Tip: In Eclipse, use Ctrl-Shift-O (Cmd-Shift-O, on Mac) to find and add missing import packages to your project, then save the HelloL10N.java file.

    The code that you added does the following:

    • It assigns the correct flag icon to the button. For now, no resources are defined other than the default, so this code will always assign the contents of res/drawable/flag.png (the British flag) as the flag icon, no matter what the locale. Once we add more flags for different locales, this code will sometimes assign a different flag.
    • It creates an AlertDialog object and sets a click listener so that when the user clicks the button, the AlertDialog will display. We will not localize the dialog text; the AlertDialog will always display the dialog_text that is located within res/values/strings.xml.

The project structure now looks like this:


Tip: If you will want to run the application on a device and not just on an emulator, open AndroidManifest.xml and add android:debuggable="true" inside the <application> element. For information about setting up the device itself so it can run applications from your system, see Developing on a Device.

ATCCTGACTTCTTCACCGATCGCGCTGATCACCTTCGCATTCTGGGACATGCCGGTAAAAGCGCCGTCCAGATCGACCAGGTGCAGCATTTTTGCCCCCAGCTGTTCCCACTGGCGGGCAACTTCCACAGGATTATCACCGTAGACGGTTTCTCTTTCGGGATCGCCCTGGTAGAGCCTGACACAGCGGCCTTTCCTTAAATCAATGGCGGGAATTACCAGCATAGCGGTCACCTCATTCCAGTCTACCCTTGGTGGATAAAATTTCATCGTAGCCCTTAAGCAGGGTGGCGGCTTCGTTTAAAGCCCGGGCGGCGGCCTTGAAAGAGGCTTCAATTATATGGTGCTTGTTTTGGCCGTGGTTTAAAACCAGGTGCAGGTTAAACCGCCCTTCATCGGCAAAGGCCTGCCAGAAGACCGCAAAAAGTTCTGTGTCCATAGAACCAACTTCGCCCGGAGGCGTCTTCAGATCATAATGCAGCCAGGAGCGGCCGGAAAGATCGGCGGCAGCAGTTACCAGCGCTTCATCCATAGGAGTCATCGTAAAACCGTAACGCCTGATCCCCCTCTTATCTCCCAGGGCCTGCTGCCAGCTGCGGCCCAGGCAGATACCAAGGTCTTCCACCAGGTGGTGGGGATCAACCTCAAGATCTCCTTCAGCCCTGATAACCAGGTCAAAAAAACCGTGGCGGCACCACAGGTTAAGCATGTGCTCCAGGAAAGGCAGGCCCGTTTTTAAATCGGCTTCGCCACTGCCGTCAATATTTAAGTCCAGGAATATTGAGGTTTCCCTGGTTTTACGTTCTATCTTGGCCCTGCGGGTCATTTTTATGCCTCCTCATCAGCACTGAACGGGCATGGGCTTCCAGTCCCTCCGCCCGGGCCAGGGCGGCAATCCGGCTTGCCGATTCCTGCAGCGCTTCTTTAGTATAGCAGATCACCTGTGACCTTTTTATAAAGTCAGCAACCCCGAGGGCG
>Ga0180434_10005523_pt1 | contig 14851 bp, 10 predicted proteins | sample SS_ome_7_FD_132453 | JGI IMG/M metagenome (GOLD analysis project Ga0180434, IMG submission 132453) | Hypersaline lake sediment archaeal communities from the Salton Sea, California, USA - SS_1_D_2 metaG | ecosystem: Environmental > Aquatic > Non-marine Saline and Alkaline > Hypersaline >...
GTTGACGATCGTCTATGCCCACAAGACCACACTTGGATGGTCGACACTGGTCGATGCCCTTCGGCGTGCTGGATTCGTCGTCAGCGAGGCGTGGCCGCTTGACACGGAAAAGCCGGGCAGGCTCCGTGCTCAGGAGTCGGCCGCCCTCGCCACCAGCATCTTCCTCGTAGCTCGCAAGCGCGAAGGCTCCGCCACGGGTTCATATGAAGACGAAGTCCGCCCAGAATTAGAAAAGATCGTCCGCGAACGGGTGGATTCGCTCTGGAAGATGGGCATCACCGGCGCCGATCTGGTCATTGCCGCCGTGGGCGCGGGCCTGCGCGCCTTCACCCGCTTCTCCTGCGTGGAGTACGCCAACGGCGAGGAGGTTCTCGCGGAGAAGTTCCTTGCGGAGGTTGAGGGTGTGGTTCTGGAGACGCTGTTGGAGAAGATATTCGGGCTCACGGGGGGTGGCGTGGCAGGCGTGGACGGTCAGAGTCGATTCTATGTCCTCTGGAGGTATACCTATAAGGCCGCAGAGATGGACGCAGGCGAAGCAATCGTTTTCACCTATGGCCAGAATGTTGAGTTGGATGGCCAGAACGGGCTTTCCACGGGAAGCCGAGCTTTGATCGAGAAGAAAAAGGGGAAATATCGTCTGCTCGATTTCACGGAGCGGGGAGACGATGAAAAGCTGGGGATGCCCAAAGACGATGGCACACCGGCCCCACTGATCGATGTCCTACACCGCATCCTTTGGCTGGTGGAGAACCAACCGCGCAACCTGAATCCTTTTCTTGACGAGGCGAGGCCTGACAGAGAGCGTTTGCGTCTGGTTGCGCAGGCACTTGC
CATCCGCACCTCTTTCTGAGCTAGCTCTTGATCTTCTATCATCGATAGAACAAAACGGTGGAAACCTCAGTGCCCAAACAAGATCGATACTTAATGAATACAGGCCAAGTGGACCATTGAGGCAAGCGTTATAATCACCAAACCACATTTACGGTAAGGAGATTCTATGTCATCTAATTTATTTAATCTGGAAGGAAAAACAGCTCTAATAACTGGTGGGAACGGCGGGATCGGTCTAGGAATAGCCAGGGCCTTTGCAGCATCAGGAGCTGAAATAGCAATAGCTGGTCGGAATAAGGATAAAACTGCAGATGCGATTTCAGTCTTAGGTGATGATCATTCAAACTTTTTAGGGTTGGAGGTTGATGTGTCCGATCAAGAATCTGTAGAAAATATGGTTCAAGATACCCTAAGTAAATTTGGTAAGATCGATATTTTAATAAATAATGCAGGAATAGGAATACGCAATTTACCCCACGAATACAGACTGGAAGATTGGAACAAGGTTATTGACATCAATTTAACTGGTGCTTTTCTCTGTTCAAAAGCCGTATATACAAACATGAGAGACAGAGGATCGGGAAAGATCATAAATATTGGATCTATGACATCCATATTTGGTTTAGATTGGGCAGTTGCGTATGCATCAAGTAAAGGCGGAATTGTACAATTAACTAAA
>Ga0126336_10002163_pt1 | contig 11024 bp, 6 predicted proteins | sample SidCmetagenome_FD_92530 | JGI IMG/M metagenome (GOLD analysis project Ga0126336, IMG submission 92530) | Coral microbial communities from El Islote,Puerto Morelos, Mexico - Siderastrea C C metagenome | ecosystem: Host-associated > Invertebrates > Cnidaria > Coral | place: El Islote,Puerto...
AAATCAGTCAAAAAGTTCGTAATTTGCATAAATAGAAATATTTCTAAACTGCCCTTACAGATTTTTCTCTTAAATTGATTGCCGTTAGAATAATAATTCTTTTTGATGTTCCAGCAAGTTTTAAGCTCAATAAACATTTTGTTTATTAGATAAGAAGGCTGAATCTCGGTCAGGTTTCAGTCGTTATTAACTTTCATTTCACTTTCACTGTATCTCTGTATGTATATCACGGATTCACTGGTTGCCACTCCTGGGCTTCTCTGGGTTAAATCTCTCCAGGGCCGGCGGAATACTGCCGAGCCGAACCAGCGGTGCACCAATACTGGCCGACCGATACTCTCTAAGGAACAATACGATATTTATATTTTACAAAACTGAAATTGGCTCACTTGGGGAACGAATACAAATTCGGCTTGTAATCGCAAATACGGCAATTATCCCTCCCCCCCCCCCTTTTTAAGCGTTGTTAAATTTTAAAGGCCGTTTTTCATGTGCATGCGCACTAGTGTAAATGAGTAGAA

Run the Unlocalized Application

Save the project and run the application to see how it works. No matter what locale your device or emulator is set to, the application runs the same way. It should look something like this:

The unlocalized application, running in any locale: After clicking the flag, in any locale:
nonlocalized nonlocalized2

Plan the Localization

The first step in localizing an application is to plan how the application will render differently in different locales. In this application, the default locale will be the United Kingdom. We will add some locale-specific information for Germany, France, Canada, Japan, and the United States. Table 1 shows the plan for how the application will appear in different locales.

Table 1

Region /
United Kingdom Germany France Canada Japan United States Other Location